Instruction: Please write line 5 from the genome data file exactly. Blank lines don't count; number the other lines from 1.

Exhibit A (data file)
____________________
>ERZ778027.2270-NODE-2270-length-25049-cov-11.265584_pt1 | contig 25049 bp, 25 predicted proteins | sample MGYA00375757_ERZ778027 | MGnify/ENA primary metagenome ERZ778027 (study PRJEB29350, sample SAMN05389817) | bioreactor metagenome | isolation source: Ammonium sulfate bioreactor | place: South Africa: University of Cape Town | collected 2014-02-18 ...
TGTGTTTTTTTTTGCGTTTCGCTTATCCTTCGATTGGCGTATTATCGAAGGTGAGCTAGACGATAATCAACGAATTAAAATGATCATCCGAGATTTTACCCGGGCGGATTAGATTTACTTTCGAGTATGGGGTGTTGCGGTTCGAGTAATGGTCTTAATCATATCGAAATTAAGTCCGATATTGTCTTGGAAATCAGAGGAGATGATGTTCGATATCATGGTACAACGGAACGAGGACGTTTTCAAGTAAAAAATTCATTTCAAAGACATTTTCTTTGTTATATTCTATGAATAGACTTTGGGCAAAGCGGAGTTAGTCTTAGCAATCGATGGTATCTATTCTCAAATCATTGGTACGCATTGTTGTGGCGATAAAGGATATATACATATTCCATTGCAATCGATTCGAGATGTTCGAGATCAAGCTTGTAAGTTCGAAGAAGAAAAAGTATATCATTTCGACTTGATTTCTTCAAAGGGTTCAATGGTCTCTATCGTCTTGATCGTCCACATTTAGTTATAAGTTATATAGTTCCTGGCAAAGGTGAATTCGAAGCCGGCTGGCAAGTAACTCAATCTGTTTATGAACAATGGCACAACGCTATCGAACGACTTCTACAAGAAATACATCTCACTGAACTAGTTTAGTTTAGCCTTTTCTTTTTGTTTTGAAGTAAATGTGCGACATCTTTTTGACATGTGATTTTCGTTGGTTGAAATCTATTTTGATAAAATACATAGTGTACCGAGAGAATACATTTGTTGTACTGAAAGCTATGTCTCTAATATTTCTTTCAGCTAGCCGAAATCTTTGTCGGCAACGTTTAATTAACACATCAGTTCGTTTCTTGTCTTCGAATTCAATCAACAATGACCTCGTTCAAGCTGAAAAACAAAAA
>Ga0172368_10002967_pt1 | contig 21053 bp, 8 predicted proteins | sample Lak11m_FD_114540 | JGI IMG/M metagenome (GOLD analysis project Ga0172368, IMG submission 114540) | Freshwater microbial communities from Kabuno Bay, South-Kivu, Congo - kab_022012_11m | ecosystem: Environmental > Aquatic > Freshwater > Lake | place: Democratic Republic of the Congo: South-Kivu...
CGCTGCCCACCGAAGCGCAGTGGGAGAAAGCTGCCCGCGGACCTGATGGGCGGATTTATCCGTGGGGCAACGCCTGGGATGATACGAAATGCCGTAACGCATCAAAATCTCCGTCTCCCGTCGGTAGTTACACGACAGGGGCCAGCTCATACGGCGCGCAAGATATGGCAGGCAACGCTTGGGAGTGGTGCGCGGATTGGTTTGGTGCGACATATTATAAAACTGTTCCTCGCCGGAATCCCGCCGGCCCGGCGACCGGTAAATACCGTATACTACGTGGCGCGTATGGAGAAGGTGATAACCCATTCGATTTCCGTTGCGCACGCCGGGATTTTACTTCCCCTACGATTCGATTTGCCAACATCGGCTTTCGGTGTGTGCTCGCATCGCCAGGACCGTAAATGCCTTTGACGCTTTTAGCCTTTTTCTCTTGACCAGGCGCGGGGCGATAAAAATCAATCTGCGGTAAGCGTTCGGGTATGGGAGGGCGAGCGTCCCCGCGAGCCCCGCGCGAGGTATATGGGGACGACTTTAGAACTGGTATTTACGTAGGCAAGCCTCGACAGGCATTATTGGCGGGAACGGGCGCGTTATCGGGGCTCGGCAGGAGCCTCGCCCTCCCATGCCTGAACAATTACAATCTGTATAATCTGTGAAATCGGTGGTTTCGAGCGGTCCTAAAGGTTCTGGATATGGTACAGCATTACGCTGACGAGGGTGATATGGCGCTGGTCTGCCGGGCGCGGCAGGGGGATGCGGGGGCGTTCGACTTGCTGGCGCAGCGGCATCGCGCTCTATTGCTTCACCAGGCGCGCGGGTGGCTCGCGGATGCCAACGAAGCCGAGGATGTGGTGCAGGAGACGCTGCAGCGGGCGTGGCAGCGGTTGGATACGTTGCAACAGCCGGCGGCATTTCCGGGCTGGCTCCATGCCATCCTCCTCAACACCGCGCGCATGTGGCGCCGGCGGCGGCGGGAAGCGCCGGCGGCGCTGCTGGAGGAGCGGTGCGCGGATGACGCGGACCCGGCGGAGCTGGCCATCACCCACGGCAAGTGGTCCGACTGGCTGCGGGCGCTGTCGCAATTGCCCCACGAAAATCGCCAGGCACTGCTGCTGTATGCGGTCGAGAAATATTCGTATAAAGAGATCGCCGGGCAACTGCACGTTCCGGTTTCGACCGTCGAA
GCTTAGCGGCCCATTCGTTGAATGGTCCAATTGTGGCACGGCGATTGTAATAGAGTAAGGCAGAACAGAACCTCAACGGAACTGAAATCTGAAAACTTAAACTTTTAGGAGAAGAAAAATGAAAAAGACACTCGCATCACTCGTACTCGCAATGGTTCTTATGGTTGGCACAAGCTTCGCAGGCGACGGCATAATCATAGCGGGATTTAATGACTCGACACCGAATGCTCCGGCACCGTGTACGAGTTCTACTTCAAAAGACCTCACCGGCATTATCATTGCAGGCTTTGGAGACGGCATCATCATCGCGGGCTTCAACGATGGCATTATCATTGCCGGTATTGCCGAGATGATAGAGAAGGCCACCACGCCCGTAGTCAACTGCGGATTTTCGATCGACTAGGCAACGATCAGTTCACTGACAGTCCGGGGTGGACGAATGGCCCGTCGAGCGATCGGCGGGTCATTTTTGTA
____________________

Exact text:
GCTTAGCGGCCCATTCGTTGAATGGTCCAATTGTGGCACGGCGATTGTAATAGAGTAAGGCAGAACAGAACCTCAACGGAACTGAAATCTGAAAACTTAAACTTTTAGGAGAAGAAAAATGAAAAAGACACTCGCATCACTCGTACTCGCAATGGTTCTTATGGTTGGCACAAGCTTCGCAGGCGACGGCATAATCATAGCGGGATTTAATGACTCGACACCGAATGCTCCGGCACCGTGTACGAGTTCTACTTCAAAAGACCTCACCGGCATTATCATTGCAGGCTTTGGAGACGGCATCATCATCGCGGGCTTCAACGATGGCATTATCATTGCCGGTATTGCCGAGATGATAGAGAAGGCCACCACGCCCGTAGTCAACTGCGGATTTTCGATCGACTAGGCAACGATCAGTTCACTGACAGTCCGGGGTGGACGAATGGCCCGTCGAGCGATCGGCGGGTCATTTTTGTA